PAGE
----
Component Check

The most notable change Cannondale made to the Jekyll is the suspension. While the DYAD pull shock has been laid to rest, some of its likable features have been condensed into a less burly, less technically-complicated shock design Cannondale calls “Gemini.” The Gemini technology reduces shock volume by 20%, thus ramping up (or down) the spring rate. The tech is integrated into a Fox Float Performance DPS EVOL rear shock on the Jekyll 3, or the Float X on the Jekyll 2 and Jekyll 1. At the flick of a handlebar-mounted switch, the travel changes from 130mm (“Hustle”) to 165mm (“Flow”). The Gemini/Fox mashup still features a 3-position compression lever and rebound adjustment, which remain unaffected regardless of whether you’re hustling or flowing.

The rest of the component package for the Jekyll 3 is mostly on par for a mid-level build, which is to say: a few let downs, very little bling, and durability and reliability in mind. A fork as robust as the Fox 36 is a no-brainer on a bike of this stature, and I’ve been very impressed with three other Performance models I’ve tested this year (Pivot Firebird, Cannondale Trigger, Scott Spark Plus). A solid set of WTB Team i29 wheels with Formula hubs are paired with the meaty likes of Maxxis Minion DHF 2.5″ (front) and DHR II 2.4″ (rear) tires.

The biggest let downs on the Jekyll 3 component list are the cockpit and crank. Again, there are pros and cons at this price point. The cranks, stem, and handlebars are Cannondale house brand. I’m not terribly picky about cranks, but why anyone would spec a 175mm crank length on a bike with a bottom bracket lower than 350mm is beyond me. I’m a fan of TransX droppers — I have one on my hardtail — and this one on the Jekyll is great, too, but 120mm of drop just doesn’t cut it for a bike worthy of more. The combined geometry of 780mm wide bars paired with the 35mm long stem works well with the Jekyll’s long reach. These two cockpit components offer little by way of aesthetics but keep the price point of this mid-level build reasonable.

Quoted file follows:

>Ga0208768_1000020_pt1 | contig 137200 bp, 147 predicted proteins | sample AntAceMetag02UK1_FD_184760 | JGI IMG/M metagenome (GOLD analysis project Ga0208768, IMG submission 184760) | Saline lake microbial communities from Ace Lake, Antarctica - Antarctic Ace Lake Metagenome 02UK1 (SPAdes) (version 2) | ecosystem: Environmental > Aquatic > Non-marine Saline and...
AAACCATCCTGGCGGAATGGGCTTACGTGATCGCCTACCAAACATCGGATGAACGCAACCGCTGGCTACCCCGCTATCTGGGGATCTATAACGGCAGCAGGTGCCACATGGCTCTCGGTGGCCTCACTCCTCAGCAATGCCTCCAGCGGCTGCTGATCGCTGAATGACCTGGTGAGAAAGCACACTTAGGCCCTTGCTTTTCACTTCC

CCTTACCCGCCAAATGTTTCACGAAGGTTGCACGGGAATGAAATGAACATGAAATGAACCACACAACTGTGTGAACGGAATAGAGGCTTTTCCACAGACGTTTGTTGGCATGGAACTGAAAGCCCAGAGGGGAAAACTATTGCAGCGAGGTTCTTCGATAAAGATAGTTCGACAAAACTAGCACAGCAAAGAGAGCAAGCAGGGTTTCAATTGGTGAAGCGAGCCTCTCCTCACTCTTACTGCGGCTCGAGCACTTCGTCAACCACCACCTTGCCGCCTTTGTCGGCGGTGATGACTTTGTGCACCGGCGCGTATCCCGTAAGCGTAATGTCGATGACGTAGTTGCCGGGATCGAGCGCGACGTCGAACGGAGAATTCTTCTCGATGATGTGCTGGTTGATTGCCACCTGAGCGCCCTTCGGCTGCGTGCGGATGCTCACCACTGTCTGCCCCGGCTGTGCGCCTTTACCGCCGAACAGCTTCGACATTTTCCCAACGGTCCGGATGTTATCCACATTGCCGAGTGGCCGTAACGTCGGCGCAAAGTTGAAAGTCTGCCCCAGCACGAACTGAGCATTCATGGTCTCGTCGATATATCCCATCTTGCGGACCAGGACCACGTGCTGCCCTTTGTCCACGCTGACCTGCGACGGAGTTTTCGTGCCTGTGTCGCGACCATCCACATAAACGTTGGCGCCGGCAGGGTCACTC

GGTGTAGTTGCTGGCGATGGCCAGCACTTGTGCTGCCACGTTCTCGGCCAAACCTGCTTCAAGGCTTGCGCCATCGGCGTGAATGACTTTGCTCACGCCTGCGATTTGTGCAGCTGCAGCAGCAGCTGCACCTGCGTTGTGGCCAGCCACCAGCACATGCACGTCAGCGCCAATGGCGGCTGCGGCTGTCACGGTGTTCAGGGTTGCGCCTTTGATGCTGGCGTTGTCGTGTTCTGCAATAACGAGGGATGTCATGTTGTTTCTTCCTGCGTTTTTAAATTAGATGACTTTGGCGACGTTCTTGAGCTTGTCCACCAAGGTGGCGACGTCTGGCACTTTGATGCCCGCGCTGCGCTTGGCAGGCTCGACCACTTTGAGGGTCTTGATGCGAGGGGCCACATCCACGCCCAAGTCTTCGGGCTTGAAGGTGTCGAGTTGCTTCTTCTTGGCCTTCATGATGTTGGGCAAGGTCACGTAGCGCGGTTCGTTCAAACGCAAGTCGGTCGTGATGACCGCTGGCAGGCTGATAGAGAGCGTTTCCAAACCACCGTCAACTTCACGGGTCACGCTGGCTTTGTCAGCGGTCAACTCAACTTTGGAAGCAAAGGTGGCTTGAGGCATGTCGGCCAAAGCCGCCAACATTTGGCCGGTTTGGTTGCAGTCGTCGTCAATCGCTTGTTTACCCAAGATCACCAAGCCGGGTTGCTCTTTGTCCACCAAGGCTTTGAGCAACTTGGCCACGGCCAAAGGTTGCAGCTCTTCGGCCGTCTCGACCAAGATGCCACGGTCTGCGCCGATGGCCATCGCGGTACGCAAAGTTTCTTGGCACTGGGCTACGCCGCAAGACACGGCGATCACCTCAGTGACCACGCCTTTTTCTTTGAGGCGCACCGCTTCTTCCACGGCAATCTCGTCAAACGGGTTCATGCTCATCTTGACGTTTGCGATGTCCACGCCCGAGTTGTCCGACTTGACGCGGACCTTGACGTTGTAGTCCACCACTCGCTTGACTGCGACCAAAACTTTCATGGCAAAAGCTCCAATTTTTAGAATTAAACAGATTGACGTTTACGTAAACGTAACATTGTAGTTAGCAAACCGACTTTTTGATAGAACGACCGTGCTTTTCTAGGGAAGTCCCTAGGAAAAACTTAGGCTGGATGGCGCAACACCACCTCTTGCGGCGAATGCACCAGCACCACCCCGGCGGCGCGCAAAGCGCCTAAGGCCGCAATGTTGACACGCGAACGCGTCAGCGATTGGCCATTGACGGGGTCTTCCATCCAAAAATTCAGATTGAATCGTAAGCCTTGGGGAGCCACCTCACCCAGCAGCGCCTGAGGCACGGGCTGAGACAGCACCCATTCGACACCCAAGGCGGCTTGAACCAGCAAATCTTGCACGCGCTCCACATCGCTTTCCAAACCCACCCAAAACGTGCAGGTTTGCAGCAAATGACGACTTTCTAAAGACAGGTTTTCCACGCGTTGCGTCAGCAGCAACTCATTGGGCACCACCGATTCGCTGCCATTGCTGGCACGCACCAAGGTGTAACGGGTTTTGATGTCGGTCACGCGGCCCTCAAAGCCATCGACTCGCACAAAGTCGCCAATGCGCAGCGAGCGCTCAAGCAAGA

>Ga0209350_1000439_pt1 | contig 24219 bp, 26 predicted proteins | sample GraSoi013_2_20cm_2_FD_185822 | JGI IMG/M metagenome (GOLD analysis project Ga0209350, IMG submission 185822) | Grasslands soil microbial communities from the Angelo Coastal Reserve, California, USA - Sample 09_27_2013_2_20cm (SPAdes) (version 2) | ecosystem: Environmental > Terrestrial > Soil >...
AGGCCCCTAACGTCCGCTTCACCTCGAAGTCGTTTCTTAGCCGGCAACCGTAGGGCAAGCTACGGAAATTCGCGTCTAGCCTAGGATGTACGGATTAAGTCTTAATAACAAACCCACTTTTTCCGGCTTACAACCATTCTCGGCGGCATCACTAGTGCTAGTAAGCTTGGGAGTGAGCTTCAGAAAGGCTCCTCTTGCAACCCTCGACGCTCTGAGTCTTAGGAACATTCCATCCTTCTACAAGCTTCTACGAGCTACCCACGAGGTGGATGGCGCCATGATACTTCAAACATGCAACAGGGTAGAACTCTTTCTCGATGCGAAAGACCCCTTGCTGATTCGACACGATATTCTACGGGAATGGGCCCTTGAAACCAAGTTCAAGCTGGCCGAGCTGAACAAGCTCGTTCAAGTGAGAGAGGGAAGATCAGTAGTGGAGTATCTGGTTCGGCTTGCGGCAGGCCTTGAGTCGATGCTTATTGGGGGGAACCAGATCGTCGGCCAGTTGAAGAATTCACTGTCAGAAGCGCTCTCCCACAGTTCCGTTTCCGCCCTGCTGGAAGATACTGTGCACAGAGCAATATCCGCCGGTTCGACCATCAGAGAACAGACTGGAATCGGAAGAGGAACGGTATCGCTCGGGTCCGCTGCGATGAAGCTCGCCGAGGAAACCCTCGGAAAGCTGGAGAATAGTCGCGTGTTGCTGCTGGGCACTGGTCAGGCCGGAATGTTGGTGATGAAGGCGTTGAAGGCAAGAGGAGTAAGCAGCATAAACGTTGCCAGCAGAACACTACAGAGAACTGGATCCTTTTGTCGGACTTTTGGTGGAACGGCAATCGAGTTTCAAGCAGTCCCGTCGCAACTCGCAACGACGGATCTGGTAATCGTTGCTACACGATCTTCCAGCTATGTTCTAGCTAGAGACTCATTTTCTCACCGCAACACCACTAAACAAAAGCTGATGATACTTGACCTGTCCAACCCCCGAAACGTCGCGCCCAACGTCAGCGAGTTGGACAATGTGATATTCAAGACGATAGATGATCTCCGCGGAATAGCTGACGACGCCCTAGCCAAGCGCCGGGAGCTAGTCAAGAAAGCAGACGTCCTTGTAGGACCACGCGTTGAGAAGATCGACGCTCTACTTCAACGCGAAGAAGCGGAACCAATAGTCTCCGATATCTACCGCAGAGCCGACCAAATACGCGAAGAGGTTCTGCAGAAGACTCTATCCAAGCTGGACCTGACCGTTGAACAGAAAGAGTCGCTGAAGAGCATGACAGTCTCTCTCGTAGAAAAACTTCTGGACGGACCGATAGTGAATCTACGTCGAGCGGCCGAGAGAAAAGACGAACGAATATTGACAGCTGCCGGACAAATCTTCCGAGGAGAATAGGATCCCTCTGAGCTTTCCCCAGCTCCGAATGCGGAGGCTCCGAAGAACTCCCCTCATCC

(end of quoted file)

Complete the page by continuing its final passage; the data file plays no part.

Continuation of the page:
The drivetrain and brake choices, on the other hand, were spot-on! A mix of Shimano XT and SLX fill out the drivetrain, and the SLX brakes had such power and reliability, if I were blinded to the logo, I’d have thought they were at least XT. Since reviewing the Cannondale Trigger, I’ve come to respect the Fabric saddle — also featured on the Jekyll — as a great all-arounder.

Let’s ride this thing already!

On the Trail

Somewhere between the arrival of a Cannondale box containing the partially-assembled Jekyll and a long, rocky jeep trail climb one week into my review period, I had completely lost sight of how much travel this monster has. I got suspicious about the travel amount not out of concern for how difficult the climb was, but rather due to how well the Jekyll performed on the long slog to the top. A bike this big shouldn’t climb so well, feel so supportive, be this nimble, and… all those other superlative expressions you read in bike reviews. Yet, the Jekyll is big and it did and was all those things.

Let’s start with the do-hicky on the shock. To be clear, this is not a handlebar mounted compression damper remote for toggling between climb, pedal, and descend. The Gemini shock has a damper lever on the shock body, and you can reach down to flip like any other Fox shock. The Gemini has two modes (unrelated to damper control) called Hustle and Flow — the difference being 20% more or less volume and a more or less progressive spring rate. In Flow mode, the shock is wide open, unmasking the Jekyll’s full 165mm of travel capability. By pressing the switch mounted on the handlebar, the usable air volume in the shock is reduced, making the Jekyll feel like a shorter travel (~130mm) bike. This volume reduction, or Hustle mode, provides a more supportive, progressive spring rate for situations like out of the saddle sprinting.